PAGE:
If you are an adult male in Pakistan’s tribal areas, you are a suspect. If you carry a gun, go to a wedding or meeting and members of the Taliban are there, you are now by association a viable target. Your name, social networks and movements will enter the Disposition Matrix database. It is a program run by the National Counterterrorism Center, described by Glen Miller in The Washington Post as “a single, continually evolving database” that includes “biographies, locations, known associates and affiliated organizations” and “strategies for taking targets down.” But, according to NBC News, from 2010 to 2011 the CIA could not confirm the identity of a quarter of those killed by drone strikes. Here is the foreign face of Precrime.

Predictive Policing

“What’s the difference whether the drone is up in the air or on the building,” Mayor Michael Bloomberg said on the John Gambling radio show. “You’re gonna have face-recognition software … You can’t keep the tides from coming in. We’re going to have more visibility and less privacy. I don’t see how you stop that.”

Drones the size of small planes like the Houston Police Department’s ScanEagle or drones the size of hummingbirds could fly through the city. Hovering near windows they could have night vision, zoom lenses, see-through imaging and face recognition software. Domestic drones have already joined wiretapping, street cameras and web surveillance in the arsenal of law enforcement. But what will be done with this information? As police departments are flooded with data, private corporations such as SAS Institute are pitching them programs to analyze it. In their white paper, “Twitter and Facebook Analysis; It’s Not Just for Marketing Anymore,” SAS offers police the ability to gain entry into accounts, discover relationships, map social networks and collect individuals’ data.

Some programs aren’t just to find current crime but instead predict future crime waves, much like weather forecasts. Current models like CompStat in New York rely on compiling data and, based on it, patrolling where crime has happened. Using PredPol, a program created initially to predict earthquake aftershocks, police will be sent to where crime will happen.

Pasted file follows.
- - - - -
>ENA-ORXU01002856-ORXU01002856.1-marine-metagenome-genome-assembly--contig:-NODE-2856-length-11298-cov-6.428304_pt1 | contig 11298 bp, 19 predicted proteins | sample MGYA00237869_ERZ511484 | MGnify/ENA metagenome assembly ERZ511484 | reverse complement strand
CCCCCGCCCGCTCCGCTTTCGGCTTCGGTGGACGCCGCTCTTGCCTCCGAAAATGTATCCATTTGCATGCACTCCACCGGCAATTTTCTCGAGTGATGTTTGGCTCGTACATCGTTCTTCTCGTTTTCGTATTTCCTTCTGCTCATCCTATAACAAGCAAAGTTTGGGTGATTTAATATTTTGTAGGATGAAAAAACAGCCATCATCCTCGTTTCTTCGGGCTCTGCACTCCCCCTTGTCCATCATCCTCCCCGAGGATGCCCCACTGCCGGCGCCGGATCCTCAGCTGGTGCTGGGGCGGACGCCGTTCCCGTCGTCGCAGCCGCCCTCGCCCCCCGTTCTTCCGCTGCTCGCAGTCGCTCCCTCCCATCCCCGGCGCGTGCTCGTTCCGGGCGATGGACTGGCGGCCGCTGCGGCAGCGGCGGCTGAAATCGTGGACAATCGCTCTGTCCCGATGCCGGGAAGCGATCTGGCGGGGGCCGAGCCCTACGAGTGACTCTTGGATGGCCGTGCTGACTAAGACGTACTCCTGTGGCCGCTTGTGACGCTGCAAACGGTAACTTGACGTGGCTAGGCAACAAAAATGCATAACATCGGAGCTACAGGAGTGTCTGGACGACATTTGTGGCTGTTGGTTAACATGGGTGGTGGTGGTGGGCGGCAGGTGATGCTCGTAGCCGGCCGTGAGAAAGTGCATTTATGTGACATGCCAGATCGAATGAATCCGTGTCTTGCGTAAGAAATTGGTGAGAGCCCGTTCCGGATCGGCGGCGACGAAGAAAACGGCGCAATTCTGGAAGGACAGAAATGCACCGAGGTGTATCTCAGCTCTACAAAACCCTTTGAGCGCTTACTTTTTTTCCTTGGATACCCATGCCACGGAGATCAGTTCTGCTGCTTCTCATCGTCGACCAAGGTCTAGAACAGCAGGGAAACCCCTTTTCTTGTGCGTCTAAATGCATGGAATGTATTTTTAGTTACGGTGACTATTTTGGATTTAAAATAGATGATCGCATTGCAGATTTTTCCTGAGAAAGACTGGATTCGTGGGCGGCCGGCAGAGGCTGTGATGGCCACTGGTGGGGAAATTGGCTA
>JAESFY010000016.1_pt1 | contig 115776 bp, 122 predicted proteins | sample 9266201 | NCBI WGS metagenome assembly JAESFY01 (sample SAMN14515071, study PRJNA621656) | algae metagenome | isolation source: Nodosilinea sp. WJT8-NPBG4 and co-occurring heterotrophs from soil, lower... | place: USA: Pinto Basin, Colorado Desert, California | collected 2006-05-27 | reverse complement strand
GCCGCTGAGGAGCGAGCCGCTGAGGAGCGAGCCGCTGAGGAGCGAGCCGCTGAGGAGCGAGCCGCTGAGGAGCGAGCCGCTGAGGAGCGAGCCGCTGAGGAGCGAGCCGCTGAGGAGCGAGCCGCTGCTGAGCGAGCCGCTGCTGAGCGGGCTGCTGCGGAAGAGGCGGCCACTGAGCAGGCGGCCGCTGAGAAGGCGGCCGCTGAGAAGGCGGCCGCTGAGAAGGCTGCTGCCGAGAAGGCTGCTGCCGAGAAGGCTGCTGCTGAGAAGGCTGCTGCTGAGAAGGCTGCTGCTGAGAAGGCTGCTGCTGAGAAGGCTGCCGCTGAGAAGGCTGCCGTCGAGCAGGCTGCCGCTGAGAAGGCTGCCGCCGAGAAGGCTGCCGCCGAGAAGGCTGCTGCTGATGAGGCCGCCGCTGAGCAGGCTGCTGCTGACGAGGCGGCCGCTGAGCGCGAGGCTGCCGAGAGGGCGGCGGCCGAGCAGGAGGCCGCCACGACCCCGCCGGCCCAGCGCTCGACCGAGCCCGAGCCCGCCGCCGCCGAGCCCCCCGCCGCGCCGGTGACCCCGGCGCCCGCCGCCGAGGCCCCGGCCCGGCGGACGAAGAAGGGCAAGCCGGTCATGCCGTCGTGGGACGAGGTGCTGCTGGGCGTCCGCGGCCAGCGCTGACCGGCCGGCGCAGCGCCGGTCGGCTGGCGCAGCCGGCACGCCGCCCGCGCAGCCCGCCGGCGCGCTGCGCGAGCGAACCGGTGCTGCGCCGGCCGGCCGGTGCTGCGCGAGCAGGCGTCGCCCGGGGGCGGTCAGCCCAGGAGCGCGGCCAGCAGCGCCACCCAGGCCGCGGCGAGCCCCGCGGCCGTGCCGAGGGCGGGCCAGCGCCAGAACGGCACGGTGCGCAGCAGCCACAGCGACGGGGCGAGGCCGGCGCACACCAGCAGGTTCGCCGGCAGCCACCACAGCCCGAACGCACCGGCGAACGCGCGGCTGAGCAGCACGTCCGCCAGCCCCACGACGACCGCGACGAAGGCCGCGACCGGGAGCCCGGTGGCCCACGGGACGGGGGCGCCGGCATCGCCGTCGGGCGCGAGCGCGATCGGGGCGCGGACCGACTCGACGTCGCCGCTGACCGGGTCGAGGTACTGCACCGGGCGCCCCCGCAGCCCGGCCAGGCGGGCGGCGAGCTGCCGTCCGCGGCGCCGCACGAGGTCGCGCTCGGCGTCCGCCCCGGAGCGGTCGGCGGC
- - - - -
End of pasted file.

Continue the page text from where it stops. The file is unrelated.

And it works. San Diego, Seattle and Columbia, South Carolina are using PredPol and have seen burglary rates drop. But the website PrivacySOS makes the argument that predictive policing keeps in place the status quo of inequality. One example is that whites, Latinos and blacks smoke marijuana at roughly the same rate. But minorities are arrested nearly three times the rate of whites. Based on this data, predictive policing will come down harder on neighborhoods of color, justifying the cops’ presence with the language of math.

According to PrivacySOS, predictive policing just recreates “the feedback loop of injustice,” in which urban men of color are stopped and frisked incessantly. It’s a form of public shaming and punishment to be thrown against a wall and groped by cops. It’s the face of domestic Precrime that Mayor Bloomberg endorses.
“I think, we disproportionately stop whites too much and minorities too little,” he said to the New York Daily News. “I don’t know where they went to school, but they certainly didn’t take a math course, or a logic course.”